Absolute Power
Mass detection enters attogram regime

Data Mining

extracts from Wired News article "U.S. Still Mining Terror Data"

David D. Jensen, University of Massachusetts is involved in US efforts to mine data about individuals who might pose a threat to the USA. ("Evidence Extraction and Link Discovery")

This is "technology not only for 'connecting the dots' that enable the U.S. to predict and pre-empt attacks, but also for deciding which dots to connect." It is among the US government's most controversial research programs.

Jensen's work shows how flexible such powerful software can be. Jensen used two online databases, the Internet Movie Database and the Physics Preprint Archive, to develop tools that would predict whether a movie would gross more than $2 million its opening weekend and would identify authoritative physics authors.

University of Southern California professor Craig Knoblauch said he developed software that automatically extracted information from travel websites and telephone books and tracked changes over time.

ARDA sponsors corporate and university research on information technology for U.S. intelligence agencies. It is developing computer software that can extract information from databases as well as text, voices, other audio, video, graphs, images, maps, equations and chemical formulas. It calls its effort Novel Intelligence from Massive Data.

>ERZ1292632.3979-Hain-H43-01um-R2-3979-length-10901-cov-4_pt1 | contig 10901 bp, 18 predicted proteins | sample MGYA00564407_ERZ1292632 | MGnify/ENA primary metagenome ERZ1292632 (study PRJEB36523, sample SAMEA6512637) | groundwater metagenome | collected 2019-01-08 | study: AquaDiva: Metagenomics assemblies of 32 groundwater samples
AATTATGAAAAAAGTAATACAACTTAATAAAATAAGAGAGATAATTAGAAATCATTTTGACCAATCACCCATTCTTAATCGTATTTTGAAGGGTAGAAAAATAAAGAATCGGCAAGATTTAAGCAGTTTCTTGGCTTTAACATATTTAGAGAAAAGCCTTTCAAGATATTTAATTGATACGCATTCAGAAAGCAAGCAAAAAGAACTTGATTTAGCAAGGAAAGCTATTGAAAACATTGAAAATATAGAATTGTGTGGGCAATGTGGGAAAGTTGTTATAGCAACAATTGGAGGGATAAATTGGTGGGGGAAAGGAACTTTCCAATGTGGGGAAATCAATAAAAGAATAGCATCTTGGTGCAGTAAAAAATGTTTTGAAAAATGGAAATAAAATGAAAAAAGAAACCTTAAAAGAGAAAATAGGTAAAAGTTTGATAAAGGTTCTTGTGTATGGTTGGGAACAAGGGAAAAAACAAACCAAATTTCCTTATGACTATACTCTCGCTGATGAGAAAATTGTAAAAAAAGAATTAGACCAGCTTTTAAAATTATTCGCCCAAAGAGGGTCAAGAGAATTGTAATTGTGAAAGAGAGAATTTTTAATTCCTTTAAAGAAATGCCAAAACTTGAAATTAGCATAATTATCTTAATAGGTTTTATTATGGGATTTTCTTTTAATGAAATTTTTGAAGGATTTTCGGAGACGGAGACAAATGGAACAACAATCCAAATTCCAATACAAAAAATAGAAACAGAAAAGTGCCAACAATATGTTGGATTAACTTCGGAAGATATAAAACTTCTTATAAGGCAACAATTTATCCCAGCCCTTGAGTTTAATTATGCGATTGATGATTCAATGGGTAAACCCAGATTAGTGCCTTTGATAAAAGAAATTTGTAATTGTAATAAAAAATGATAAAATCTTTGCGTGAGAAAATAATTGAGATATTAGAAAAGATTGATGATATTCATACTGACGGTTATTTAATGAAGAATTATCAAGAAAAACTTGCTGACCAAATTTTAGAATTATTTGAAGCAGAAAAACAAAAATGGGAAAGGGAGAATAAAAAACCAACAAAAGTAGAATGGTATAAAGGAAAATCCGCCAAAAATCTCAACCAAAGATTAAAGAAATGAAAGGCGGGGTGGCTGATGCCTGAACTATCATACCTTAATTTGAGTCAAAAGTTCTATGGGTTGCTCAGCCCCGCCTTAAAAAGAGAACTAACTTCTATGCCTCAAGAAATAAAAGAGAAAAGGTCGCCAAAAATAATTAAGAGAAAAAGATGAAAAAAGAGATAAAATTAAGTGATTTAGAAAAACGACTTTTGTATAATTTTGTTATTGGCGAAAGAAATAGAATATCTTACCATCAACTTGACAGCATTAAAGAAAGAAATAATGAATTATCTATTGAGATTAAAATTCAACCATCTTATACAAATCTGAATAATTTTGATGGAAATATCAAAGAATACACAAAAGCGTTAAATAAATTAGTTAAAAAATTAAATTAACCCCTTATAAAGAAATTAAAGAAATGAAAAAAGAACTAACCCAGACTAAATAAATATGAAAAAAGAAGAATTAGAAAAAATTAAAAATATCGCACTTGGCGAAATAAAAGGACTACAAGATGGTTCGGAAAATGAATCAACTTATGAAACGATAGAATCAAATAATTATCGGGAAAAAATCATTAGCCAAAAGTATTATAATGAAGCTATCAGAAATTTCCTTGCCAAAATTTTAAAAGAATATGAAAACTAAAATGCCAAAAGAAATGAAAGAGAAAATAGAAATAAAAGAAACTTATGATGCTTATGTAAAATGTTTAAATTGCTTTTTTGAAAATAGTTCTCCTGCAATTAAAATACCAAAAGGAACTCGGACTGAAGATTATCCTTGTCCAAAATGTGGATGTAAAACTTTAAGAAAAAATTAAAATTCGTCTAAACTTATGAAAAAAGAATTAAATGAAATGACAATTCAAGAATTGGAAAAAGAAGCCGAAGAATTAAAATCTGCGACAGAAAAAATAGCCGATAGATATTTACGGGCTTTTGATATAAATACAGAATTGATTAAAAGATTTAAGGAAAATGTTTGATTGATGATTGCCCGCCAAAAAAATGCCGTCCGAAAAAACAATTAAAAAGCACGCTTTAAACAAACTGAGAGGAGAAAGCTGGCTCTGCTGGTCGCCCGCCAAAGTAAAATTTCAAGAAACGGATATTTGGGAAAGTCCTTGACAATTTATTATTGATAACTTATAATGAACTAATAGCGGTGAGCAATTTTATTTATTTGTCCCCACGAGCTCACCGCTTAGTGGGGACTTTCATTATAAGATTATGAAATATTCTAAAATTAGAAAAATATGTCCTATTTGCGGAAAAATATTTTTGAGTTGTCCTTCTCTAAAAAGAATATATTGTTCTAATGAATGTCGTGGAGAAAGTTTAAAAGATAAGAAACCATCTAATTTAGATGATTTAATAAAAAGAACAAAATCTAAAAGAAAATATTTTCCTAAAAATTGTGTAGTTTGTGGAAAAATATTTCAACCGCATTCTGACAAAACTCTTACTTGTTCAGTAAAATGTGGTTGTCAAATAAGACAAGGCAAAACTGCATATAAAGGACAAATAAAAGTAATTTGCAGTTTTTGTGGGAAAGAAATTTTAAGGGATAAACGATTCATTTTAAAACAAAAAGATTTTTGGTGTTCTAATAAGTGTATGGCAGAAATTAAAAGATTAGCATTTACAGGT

ARDA said it has not given researchers government or private data and obeys privacy laws.

The project is part of its effort "to help the nation avoid strategic surprise ... events critical to national security ... such as those of September 11, 2001," the office said.

The hope is that it may be possible to develop software that could quickly analyze "multiple petabytes" of data. One petabyte would fill the Library of Congress space for 18 million books more than 50 times. It could hold 40 pages of text for each of the more than 6.2 billion humans on Earth.

Software would have to deal with "typically a petabyte or more" of data. It noted that some intelligence data sources "grow at the rate of four petabytes per month." Experts said those are probably files with satellite surveillance images and electronic eavesdropping results.

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